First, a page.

Sprint Nextel Corp. has finally rounded up the financial backing it needs to build a faster wireless network. But for consumers and the electronics industry, speed may be the least important thing about the new network.
Though specifics are scant, everything points to the new network breaking with the current model of the U.S. wireless industry, where carriers both operate the service and sell the devices that use it.
Right now, when you buy a Sprint phone, you use it on the Sprint network, and Sprint picks the applications, like TV services, that come with the phone.
Sprint has indicated the new network will be run on an "open access" basis, where anyone with a compatible device can connect it.
If everything works well, this could lead to a proliferation of cell phones, Web tablets, computers, TV set-top boxes, GPS devices and gadgets we haven't even dreamt of. Manufacturers will be free to make gadgets that can ride on the network, without striking a deal with the carrier first.
Rather than buying a cell phone with a monthly minute plan, you could be buying a device that gives you unlimited use of voice-over-Internet services like eBay Inc.'s Skype.
"That's the real power of having this open access — it unleashes innovation," said Bob Williams, who tracks telecommunications for the Consumers Union, the publisher of Consumer Reports.
For example, Nokia Corp., not Sprint, will be selling the first portable gadget that's likely to be available for the network. It's a Web tablet that looks like an oversize iPhone and costs about $500.
You'll buy it without a contract, and when the WiMax network is available, the device will tell you, much like a laptop will alert you when Wi-Fi is available. You'll then have the option to sign up for an Internet plan through the Web browser.
There could be quite a few more payment options here than we're used to from wireless providers, who generally only have monthly data access plans. We might get the option to buy service by the day, or even by the Web page, which could make viable devices that only occasionally need to connect to the network, like GPS navigation devices you use only when driving, or alarm clocks that download a podcast every morning.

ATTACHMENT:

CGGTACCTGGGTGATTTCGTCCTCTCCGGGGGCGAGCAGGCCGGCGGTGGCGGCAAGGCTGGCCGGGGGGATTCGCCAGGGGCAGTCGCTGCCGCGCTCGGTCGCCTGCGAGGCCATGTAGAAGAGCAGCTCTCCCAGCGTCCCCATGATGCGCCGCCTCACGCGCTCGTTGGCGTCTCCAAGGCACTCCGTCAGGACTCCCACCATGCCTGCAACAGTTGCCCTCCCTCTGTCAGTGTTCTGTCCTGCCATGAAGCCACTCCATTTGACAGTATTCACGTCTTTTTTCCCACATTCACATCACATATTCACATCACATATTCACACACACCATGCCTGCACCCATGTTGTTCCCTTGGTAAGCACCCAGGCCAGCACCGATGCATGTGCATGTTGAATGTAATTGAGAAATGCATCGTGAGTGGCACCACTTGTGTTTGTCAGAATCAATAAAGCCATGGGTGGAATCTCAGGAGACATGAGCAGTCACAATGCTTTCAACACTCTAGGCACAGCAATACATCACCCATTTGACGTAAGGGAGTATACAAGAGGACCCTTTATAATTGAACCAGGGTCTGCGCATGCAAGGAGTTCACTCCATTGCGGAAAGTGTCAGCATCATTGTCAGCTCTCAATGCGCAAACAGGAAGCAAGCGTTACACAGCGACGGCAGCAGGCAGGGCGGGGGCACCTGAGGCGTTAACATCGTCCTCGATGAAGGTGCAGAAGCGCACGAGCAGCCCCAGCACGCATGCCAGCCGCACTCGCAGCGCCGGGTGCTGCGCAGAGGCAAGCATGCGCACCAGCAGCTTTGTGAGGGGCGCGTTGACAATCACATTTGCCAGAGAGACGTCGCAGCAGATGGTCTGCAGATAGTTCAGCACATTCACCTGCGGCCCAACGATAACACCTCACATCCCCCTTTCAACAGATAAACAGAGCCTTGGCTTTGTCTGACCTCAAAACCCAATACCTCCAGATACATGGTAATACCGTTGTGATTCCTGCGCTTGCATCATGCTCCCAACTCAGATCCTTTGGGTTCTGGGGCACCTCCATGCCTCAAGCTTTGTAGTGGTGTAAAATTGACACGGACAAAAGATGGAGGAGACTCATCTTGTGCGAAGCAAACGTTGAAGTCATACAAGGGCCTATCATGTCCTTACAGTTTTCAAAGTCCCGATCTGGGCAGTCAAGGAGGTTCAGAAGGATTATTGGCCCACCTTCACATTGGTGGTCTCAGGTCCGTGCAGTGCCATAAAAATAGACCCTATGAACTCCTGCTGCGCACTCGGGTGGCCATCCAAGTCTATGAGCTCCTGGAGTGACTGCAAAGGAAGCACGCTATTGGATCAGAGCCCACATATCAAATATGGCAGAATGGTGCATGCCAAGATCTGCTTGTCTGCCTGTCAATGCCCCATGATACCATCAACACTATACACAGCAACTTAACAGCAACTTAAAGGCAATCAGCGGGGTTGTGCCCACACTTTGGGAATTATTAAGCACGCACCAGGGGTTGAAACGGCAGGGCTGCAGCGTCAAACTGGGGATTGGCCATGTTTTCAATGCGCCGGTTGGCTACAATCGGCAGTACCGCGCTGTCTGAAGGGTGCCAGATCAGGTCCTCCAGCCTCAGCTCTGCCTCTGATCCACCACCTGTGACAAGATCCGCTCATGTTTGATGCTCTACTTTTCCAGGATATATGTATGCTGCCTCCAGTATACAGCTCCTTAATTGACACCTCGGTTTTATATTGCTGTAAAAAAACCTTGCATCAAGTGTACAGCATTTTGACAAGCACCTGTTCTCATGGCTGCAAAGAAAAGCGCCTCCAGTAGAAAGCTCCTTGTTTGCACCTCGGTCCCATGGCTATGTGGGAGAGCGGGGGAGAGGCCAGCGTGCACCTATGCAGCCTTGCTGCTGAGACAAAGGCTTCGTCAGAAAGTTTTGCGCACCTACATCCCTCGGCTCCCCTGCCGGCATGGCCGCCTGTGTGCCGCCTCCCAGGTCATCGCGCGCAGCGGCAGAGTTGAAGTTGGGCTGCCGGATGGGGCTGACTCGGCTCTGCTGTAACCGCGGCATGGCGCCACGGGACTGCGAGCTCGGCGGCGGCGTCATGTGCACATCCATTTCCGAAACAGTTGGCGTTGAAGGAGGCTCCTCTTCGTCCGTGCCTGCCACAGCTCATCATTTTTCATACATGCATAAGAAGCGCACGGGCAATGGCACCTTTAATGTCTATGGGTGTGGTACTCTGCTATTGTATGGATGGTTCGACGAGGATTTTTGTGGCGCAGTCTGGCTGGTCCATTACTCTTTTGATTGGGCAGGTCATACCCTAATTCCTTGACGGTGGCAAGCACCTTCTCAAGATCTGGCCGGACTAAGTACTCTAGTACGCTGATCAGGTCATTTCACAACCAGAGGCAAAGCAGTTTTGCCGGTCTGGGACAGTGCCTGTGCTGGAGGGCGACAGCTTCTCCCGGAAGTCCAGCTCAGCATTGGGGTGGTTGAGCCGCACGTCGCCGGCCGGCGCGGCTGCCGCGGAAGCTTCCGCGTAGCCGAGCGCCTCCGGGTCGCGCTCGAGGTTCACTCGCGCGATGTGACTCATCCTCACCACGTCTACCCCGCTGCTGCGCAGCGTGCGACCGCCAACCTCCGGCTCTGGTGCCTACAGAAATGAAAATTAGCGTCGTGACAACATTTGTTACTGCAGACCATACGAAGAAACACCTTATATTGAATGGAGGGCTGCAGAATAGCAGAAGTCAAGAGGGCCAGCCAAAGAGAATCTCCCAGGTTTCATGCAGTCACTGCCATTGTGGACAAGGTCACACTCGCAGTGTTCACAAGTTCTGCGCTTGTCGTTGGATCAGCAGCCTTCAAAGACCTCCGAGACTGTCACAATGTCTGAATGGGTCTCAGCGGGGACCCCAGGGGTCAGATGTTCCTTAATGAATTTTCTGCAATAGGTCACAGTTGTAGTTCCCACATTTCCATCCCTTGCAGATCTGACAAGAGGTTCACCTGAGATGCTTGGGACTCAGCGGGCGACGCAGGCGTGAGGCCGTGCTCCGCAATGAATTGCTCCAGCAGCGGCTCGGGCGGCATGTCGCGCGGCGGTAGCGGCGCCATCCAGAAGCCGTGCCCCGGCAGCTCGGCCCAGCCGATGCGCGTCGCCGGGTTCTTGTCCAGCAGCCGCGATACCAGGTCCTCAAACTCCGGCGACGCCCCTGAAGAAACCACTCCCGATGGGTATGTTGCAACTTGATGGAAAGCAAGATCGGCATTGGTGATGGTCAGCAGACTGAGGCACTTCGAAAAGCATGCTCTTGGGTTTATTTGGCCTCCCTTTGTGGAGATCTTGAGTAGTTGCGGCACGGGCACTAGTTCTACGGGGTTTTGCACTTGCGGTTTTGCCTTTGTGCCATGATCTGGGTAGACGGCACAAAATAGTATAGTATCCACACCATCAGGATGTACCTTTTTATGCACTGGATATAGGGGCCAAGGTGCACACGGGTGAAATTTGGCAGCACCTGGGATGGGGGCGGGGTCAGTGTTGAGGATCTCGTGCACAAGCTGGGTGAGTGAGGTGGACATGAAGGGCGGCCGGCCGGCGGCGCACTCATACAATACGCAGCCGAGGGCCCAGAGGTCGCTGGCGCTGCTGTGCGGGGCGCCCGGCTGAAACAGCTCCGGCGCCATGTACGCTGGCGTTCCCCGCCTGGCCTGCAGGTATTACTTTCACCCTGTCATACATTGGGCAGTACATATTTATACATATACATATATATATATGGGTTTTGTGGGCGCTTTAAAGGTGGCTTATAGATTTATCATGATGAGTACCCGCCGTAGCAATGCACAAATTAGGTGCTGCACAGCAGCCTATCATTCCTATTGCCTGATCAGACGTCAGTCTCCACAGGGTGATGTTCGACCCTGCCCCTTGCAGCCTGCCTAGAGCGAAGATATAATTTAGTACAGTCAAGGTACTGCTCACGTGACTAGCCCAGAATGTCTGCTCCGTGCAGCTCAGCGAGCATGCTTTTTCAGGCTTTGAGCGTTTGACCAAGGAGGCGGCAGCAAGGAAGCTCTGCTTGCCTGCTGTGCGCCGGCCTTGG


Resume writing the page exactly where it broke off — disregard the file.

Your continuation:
And speaking of buying access, you may not even be buying it from Sprint, or from the joint venture called Clearwire that will be operating the network. As made clear by the announcement Wednesday, the cable companies that are putting up much of the money for the buildout will be buying wholesale access to the network and will be reselling that under their own brands, bundling it with cable service.
Google Inc., another investor, will also have thumb in the pie: Clearwire will support phones that run Google's Android operating system, which aims to extend the company's dominance in Internet search and advertising to mobile devices.
Clearwire won't be completely revolutionary: Some open network features are available in some form or other today.
For instance, Amazon.com Inc.'s e-book reader, the Kindle, uses Sprint's current cellular network to download books, but the user doesn't need to know that. Amazon pays Sprint for access to the network, and no Sprint subscription is necessary. The cost of using the network is baked into the price of a book download.
But Amazon had to work with Sprint to create its device, and a company with lesser resources might not be able to follow in its footsteps. For now, there's no competing wireless e-book reader.
In another example of partial openness on existing wireless networks, you can buy a "SIM" chip from AT&T or T-Mobile USA and plug it into any compatible device, like a cell phone you bought overseas, to get onto their networks. But the carriers want the customer relationship, so you have to deal with them to get service.
When it comes to the Kindle, Amazon, not Sprint, owns the customer relationship and handles customer care. That's a model we can also expect on the WiMax network. The device manufacturer or the retail service provider, like the cable company, will be the point of contact for the consumer, rather than the network operator.
While giving up customer service means a loss of control for Sprint, it could also work to its advantage, since it is struggling to provide customer service that measures up to the other providers.
"Not to quote 'Me and Bobby McGee,' but there is a remarkable freedom in having not much to lose," Williams said. "There's no question that Sprint is having its problems."
Naturally, Sprint won't leave all its problems behind with the WiMax network. There are questions about how well its signal will penetrate indoors, for instance. Those are important questions, particularly because some of the first products to be available for the network will be large modems intended to provide home computers with an alternative to wired broadband.
And the Clearwire venture might even be beaten to the punch when it comes to open access.
Verizon Wireless has promised to open up its existing network starting late this year to devices that pass a short technical qualification process. Given the very tight control that Verizon Wireless has hitherto exercised over its network, that effort has been met with some skepticism. But if it lives up to its promises, it could be a strong competitor.
In any case, the wireless industry is likely to look quite different a year from now.